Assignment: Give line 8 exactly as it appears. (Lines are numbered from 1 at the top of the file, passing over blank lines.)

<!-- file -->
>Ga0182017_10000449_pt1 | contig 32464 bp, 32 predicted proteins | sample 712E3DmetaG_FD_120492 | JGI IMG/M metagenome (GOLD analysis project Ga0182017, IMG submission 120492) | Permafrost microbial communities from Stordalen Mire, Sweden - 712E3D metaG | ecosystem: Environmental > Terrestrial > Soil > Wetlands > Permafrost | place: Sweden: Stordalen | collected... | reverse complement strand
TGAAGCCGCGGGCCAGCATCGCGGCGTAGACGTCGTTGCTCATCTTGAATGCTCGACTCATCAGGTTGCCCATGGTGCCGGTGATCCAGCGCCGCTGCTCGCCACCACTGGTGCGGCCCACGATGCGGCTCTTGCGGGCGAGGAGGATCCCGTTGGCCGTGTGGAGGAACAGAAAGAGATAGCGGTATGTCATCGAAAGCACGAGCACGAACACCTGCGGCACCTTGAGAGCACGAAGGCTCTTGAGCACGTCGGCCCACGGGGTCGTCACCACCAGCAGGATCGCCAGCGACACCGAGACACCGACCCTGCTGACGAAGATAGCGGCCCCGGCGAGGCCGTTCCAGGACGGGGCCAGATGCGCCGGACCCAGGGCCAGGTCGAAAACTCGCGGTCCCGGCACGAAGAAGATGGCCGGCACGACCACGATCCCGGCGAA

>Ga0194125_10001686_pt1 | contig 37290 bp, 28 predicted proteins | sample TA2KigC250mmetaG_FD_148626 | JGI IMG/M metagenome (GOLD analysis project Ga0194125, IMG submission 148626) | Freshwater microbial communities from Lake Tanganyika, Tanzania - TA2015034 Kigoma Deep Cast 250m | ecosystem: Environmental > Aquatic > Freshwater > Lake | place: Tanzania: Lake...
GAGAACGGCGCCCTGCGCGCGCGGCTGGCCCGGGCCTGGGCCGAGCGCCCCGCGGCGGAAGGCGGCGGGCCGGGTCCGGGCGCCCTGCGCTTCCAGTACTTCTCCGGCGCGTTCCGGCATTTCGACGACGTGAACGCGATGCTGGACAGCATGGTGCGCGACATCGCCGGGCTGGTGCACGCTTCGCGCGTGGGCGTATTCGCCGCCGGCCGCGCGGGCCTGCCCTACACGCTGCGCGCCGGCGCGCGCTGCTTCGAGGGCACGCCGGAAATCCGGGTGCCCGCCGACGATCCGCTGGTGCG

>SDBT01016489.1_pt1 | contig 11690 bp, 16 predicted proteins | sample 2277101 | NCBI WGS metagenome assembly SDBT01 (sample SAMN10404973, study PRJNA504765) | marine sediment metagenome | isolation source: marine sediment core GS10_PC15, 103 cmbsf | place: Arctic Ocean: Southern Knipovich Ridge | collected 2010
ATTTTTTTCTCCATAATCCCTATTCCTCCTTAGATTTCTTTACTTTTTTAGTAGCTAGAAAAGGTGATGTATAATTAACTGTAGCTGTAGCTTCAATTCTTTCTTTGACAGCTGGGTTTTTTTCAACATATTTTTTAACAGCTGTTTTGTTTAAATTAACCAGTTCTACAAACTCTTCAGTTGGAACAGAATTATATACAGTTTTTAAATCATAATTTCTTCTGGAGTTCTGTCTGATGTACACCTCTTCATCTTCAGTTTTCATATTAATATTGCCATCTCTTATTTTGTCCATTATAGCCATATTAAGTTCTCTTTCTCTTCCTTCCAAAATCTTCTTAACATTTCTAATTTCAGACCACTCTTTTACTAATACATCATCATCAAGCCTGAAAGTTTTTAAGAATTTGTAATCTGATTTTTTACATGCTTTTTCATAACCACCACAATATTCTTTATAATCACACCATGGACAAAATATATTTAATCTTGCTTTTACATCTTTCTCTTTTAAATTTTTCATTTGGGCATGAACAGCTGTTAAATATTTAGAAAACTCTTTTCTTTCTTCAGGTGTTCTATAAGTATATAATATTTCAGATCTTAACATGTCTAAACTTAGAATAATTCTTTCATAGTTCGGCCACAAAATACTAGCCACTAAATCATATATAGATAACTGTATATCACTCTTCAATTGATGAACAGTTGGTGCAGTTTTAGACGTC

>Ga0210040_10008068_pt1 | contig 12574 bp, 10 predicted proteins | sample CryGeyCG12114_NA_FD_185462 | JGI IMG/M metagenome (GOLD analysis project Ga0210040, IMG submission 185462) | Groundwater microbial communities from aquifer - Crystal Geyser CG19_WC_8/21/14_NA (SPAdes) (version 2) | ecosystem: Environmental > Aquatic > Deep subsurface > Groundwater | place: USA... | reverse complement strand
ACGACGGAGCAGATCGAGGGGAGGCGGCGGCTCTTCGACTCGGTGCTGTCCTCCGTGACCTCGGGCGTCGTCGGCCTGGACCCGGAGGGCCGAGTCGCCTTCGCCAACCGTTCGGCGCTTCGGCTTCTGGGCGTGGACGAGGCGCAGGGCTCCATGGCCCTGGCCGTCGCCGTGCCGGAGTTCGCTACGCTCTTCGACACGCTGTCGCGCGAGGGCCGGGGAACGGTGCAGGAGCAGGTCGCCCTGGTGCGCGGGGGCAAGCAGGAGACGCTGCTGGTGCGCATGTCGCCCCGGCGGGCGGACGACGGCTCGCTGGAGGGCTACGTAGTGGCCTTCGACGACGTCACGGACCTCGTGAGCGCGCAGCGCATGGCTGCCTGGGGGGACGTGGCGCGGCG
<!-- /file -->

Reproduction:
ACGACGGAGCAGATCGAGGGGAGGCGGCGGCTCTTCGACTCGGTGCTGTCCTCCGTGACCTCGGGCGTCGTCGGCCTGGACCCGGAGGGCCGAGTCGCCTTCGCCAACCGTTCGGCGCTTCGGCTTCTGGGCGTGGACGAGGCGCAGGGCTCCATGGCCCTGGCCGTCGCCGTGCCGGAGTTCGCTACGCTCTTCGACACGCTGTCGCGCGAGGGCCGGGGAACGGTGCAGGAGCAGGTCGCCCTGGTGCGCGGGGGCAAGCAGGAGACGCTGCTGGTGCGCATGTCGCCCCGGCGGGCGGACGACGGCTCGCTGGAGGGCTACGTAGTGGCCTTCGACGACGTCACGGACCTCGTGAGCGCGCAGCGCATGGCTGCCTGGGGGGACGTGGCGCGGCG